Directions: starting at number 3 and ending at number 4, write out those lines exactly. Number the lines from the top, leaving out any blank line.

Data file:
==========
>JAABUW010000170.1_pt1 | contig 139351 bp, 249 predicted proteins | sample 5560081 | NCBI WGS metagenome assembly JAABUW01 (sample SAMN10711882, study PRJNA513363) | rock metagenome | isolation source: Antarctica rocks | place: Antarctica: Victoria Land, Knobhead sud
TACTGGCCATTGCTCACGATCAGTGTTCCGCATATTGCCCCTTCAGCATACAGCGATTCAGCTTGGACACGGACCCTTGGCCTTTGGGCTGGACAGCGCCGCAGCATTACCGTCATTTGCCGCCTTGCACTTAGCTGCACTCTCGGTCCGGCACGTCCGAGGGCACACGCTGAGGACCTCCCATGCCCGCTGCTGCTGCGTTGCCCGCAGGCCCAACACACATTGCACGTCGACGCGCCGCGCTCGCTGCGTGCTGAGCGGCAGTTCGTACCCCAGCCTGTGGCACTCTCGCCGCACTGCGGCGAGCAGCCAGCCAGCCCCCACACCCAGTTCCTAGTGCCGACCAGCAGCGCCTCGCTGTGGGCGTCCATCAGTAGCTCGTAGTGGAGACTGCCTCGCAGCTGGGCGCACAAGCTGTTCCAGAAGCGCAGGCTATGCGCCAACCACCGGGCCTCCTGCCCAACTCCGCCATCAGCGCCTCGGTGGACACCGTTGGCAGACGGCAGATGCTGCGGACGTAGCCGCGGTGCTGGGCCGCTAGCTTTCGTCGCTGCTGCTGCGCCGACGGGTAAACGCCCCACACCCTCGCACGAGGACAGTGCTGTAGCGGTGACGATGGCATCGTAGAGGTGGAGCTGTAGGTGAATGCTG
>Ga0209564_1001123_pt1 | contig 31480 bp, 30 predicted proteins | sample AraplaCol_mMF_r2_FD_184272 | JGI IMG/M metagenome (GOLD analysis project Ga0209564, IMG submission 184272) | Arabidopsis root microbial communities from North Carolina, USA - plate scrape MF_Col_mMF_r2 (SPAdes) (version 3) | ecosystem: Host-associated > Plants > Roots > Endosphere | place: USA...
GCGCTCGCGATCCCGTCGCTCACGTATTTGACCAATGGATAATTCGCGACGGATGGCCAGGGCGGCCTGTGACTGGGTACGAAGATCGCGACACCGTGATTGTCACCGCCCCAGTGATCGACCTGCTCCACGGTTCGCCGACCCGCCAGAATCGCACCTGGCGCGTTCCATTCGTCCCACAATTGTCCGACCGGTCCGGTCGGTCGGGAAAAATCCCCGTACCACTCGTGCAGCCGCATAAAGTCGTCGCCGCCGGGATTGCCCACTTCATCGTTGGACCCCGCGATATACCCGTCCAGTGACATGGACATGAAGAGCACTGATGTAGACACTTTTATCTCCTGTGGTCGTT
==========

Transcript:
>Ga0209564_1001123_pt1 | contig 31480 bp, 30 predicted proteins | sample AraplaCol_mMF_r2_FD_184272 | JGI IMG/M metagenome (GOLD analysis project Ga0209564, IMG submission 184272) | Arabidopsis root microbial communities from North Carolina, USA - plate scrape MF_Col_mMF_r2 (SPAdes) (version 3) | ecosystem: Host-associated > Plants > Roots > Endosphere | place: USA...
GCGCTCGCGATCCCGTCGCTCACGTATTTGACCAATGGATAATTCGCGACGGATGGCCAGGGCGGCCTGTGACTGGGTACGAAGATCGCGACACCGTGATTGTCACCGCCCCAGTGATCGACCTGCTCCACGGTTCGCCGACCCGCCAGAATCGCACCTGGCGCGTTCCATTCGTCCCACAATTGTCCGACCGGTCCGGTCGGTCGGGAAAAATCCCCGTACCACTCGTGCAGCCGCATAAAGTCGTCGCCGCCGGGATTGCCCACTTCATCGTTGGACCCCGCGATATACCCGTCCAGTGACATGGACATGAAGAGCACTGATGTAGACACTTTTATCTCCTGTGGTCGTT